OP: 「モノノケ・イン・ザ・フィクション」 (Mononoke in the Fiction) by Uso to Chameleon
「ヌシの大蛇は聞いていた」 (Nushi no Daija wa kiiteita)
“What the Guardian Serpent Heard”
Kyokou Suiri’s been my surprise of the season. I went in with average expectations, since Stilts did the rounds and asked if anyone wanted to cover it after he wrote about Episode 1. As it turned out, I became completely suckered by the whimsical mystery premise and eccentric dialogues – with youkai being the backdrop.
Maybe the run in with youkais and being made their goddess of wisdom pulled a few of her screws loose. Nevertheless, Kotoko is one heck of a baller. Which is to say she’s my character of the season so far – sequels excluded. Her amusing interactions with Kuro have formed the basis of this series up till this point – primarily consisting of her attempts to woo him while he coldly brushes her off. But, it’s not like Kuro is a heartless bastard. When she comes to visit him, he looks after her in his own way – packing her tonjiro and bento, spraying her with bug repellent, and providing a jacket for warmth. And he ultimately follows her to intervene should the meeting go awry – although this doesn’t turn out to be an issue, with the deity behaving extremely amicably (in spite of the fact it voiced a craving to eat young girls!). Clearly Kotoko chose well – and we can see that Kuro is a kind young man who acts slightly aloof and jaded because of his experiences with youkai and the impact said experience has had upon his life.
As for the Snake God of the Lake, they request Kotoko’s wisdom to figure out why Aoi Tanio would dispose of a corpse in their specific lake. And even with reasonable explanations, the Snake God proves extremely difficult to satisfy. Kotoko strings together a sequence of plausible motives and conjectures, eventually satiating the Snake God’s desire for closure. For me, this brings up an interesting point. That even though the youkai anointed her their goddess of wisdom, Kotoko is not beyond exploitation and trickery when being called in to resolve problems — because that’s her role as a mediator. But that’s what makes everything so impressive. She wove together such a believable narrative that like the Snake God, I never even doubted her for a second. I didn’t even need to suspend my disbelief, because I was believing her the whole entire time – so Kyokou Suiri passes my personal test with flying colours.
「鋼鉄婦人の噂」 (Koutetsu fujin no uwasa)
“The Rumors of the Steel Lady”
Cue a timeskip. It seemed like an odd choice, especially since we’re only two episodes in. However, it paid huge dividends. I was reminded of the dynamic between Mr Incredible and Elastagirl pre and post timeskip, where they get straight to the meat of things. The legal deflowering joke by Kotoko made the whole thing entirely worthwhile. That aside, a youkai named ‘Steel Lady Nanase’ has been terrorising the city and is allegedly the ghost of an idol who had a massive bust. Her appearances have been causing accidents, but as far as I’m aware, no deaths have occurred yet. I’d go out on a leg and say she’s probably misunderstood – we don’t have a motive or proper life context to work with in fathoming why she’s causing trouble. If I had to guess, her body is out of control, but her actual consciousness resides with the missing face and doesn’t harbour malicious intent.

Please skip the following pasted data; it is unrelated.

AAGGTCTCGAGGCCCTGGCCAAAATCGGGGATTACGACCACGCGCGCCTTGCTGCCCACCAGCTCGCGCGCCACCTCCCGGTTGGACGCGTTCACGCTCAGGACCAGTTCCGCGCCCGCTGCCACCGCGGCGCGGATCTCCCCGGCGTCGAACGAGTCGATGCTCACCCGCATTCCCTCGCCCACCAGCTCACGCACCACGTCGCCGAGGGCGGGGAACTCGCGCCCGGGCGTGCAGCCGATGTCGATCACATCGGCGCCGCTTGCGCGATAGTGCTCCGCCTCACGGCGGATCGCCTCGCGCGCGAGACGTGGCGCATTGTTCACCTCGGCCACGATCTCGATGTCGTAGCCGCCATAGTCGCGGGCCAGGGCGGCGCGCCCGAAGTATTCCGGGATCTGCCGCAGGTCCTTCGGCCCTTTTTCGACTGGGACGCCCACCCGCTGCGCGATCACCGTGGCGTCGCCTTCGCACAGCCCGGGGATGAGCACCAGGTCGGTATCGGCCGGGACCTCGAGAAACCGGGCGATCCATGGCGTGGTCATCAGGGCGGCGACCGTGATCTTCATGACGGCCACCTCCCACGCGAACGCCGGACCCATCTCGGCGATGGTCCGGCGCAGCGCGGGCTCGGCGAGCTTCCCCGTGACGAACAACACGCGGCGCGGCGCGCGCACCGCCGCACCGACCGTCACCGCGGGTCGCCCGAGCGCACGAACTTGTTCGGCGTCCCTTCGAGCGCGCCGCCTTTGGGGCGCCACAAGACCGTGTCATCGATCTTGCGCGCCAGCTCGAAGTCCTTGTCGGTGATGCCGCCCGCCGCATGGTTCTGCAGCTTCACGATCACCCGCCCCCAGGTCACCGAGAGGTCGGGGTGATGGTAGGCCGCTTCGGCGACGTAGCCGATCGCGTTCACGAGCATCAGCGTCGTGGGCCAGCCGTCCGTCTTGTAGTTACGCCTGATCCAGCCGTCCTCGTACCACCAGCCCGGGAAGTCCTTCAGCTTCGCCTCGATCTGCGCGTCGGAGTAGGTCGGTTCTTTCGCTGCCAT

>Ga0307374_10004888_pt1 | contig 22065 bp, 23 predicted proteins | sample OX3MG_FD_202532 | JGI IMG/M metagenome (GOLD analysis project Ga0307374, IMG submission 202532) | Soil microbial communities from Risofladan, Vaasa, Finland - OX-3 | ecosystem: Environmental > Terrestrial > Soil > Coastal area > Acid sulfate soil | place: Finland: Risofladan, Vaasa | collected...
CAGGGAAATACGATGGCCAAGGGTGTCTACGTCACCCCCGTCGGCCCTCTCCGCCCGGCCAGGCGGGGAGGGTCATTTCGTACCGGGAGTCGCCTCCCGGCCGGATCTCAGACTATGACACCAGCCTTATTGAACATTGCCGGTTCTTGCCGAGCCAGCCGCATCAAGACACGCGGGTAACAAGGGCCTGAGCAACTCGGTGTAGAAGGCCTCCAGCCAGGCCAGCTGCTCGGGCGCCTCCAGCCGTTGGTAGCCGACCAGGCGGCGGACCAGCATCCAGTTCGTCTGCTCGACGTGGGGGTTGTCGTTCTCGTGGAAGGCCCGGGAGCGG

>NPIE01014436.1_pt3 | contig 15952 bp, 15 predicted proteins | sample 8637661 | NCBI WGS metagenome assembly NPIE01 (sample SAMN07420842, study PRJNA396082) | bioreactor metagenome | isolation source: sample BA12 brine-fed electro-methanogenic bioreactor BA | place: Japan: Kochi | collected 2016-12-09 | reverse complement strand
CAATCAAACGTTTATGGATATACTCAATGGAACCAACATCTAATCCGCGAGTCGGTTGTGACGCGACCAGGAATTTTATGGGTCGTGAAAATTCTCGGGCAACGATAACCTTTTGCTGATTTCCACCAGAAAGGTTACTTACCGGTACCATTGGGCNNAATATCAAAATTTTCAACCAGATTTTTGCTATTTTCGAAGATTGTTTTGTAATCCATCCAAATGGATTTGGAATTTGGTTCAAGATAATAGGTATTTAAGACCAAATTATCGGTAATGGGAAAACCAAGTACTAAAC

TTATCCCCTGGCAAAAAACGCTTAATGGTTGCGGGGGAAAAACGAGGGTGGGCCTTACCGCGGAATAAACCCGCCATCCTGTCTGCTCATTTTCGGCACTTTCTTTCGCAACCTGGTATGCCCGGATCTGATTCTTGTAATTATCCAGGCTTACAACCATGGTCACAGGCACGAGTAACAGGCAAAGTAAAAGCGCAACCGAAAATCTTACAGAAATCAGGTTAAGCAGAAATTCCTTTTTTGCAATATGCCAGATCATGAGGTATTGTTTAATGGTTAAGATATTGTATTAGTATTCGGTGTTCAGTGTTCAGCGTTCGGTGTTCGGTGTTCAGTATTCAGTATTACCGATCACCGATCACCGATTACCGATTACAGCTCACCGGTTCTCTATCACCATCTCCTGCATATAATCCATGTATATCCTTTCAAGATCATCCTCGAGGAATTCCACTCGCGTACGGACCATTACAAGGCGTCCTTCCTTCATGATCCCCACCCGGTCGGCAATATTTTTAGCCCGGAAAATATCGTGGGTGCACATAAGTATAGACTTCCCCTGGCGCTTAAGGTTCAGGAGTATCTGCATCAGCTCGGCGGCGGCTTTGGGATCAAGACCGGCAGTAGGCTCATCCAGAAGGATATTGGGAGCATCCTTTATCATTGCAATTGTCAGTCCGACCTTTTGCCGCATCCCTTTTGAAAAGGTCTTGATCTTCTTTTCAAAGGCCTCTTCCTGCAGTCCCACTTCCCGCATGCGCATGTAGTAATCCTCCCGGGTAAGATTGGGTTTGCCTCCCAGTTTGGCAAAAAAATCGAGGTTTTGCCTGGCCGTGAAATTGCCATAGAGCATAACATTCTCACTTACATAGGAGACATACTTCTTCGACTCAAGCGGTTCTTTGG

Saki’s reappearance contributed excellently towards the overarching narrative, not to mention the presence her force of character brings to the screen. Though she gives the outwards appearance of strong and independent woman, her scenes gave greater insight as to why she chose to break up with Kuro, and the heavy regrets she’s been having ever since. Saki’s encounter with youkai effectively ruined her life, inflicting a deep-seated trauma upon her. And when she invariably stumbles across Steel Lady Nanase, she sees it as an opportunity to overcome her own weaknesses and wash away past regrets – only to discover that the ghost is well, a ghost and impervious to physical damage. Just as Saki’s about to be crushed by the iron beam, Kotoko rescues her and proves that while she’s no youkai bane like Kuro, she’s also no slouch when it comes to fighting them. And funnily enough, it wasn’t that much better for Saki – being rescued by the middle school girl who’s currently dating the boyfriend you never got over that made a joke about getting her virginity taken by him. As much as I like Kotoko, she definitely deserved that punch in the face for openly bragging about how she’s Kuro’s current girlfriend, with her desperate cry of ‘Meep!’ failing to win my sympathies (although it won my chuckles). Other than that, I can’t wait for the resolution of Steel Lady Nanase’s mystery, because there’s definitely more than meets the eye when it comes to her supposedly tragic backstory used to explain why she’s haunting the city.
Looking forwards, the path that Kyokou Suiri is seeking to take seems fairly obvious. Arcs of mystery and mediation featuring particular youkai, with Kotoko and Kuro resolving them as a power couple with a combination of her wisdom and his fearsome youkai slaying powers, with some involvement and drama in the backdrop featuring other girls who are interested in Kuro. It’s quite similar to Bakemonogatari and Arakawa Under the Bridge, albeit strange in its own way without the distinctive Shaft style. But I can see fans of those two shows enjoying Kyokou Suiri. And I reckon haters who disliked the pretentious dialogue and abstract post-modernist style of both should still give this a chance – since Kyokou Suiri remains relatively down to earth in its depiction of characters and youkai. Anyway, that’s about everything I wanted to discuss? As always, thank you very much for reading this post. There’s an extremely good chance this series will be picked up, whether by myself or Guardian Enzo, so stay tuned for more when the next episode drops.